What country takes the longest to review and approve new medical devices? The nation’s medical technology lobby, AdvaMed, wants to know (or at least wants to make a point) and is bankrolling a study to find out.
One would suspect that the laggard might be the United States, given that the American medical device industry is looking into the possibility. But in a briefing with reporters on Feb. 24, AdvaMed Chairman Michael Mussallem said that Japan — the second largest market for devices — has one of the slowest records for getting new medical technology into consumers’ hands.
Ironic, considering that the Land of the Rising Sun is a leader when it comes to adopting most new technologies, said Mr. Mussallem, who is the CEO of Edwards Lifesciences.
AdvaMed has hired the mega-consultant PriceWaterhouseCoopers to look at nine nations — a mix of developed and developing countries — to determine how each does on regulatory review. And, of course, most importantly, how quickly devices are available for physicians, hospitals, and ultimately, consumers.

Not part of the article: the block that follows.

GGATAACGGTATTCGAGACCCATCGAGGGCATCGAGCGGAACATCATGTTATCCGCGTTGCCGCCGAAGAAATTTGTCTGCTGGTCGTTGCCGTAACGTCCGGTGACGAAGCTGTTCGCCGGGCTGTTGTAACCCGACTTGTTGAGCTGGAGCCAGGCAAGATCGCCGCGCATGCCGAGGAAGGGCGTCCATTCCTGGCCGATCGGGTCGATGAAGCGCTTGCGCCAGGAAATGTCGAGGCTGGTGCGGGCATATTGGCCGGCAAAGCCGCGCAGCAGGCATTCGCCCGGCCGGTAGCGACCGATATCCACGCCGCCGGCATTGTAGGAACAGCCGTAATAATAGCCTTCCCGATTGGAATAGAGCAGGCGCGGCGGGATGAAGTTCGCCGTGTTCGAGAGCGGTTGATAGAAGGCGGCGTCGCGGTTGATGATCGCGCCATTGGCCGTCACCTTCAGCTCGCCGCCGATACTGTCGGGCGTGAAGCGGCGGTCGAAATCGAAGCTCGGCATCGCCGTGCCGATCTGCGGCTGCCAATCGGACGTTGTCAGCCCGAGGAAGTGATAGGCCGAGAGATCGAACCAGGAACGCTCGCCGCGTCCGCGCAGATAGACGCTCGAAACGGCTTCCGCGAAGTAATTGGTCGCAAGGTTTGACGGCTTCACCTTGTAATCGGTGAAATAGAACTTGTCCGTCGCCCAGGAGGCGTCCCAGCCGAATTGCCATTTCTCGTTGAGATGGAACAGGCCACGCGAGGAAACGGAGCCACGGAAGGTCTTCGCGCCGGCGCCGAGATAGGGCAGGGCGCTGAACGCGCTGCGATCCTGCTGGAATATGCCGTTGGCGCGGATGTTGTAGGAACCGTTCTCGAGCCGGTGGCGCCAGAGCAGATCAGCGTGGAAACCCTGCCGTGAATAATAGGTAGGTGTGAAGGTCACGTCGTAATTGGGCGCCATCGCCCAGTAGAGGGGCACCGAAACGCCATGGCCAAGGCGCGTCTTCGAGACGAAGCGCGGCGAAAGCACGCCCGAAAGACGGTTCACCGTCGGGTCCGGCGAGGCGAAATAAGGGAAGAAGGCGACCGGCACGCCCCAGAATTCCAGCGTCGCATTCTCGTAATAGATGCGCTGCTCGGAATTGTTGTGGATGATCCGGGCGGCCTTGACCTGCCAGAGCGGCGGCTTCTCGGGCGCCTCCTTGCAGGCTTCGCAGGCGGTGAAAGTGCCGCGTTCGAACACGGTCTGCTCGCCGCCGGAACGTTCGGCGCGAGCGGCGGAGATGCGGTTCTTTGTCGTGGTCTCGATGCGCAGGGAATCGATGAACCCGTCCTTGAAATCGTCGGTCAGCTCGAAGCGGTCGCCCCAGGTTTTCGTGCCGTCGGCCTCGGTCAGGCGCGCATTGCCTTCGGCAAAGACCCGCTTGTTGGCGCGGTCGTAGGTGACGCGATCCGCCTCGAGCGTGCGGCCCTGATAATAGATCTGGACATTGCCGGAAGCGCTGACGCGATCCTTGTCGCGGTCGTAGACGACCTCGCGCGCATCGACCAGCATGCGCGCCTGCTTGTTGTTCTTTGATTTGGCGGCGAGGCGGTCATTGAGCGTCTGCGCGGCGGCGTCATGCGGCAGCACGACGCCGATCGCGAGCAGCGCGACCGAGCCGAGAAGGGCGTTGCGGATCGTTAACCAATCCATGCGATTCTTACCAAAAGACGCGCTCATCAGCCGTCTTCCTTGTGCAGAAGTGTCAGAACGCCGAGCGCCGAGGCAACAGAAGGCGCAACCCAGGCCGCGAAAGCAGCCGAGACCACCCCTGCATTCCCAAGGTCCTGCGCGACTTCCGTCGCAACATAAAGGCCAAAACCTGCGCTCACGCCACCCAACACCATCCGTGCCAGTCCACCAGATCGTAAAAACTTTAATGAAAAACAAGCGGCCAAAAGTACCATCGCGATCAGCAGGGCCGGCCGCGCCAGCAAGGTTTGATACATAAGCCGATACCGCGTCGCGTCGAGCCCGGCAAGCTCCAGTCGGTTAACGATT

Stephen Ubl, the president and CEO of AdvaMed, said the goal was to get a “valid objective measurement.”
Both he and Mr. Mussallem used the term “device lag” several times. That kind of terminology has been used before as a weapon against the Food and Drug Administration. Many times before, in fact.
Do American physicians feel like they’re the last ones to get their hands on cutting-edge devices? Drop me a line and let me know.
— Alicia Ault (on Twitter @aliciaault)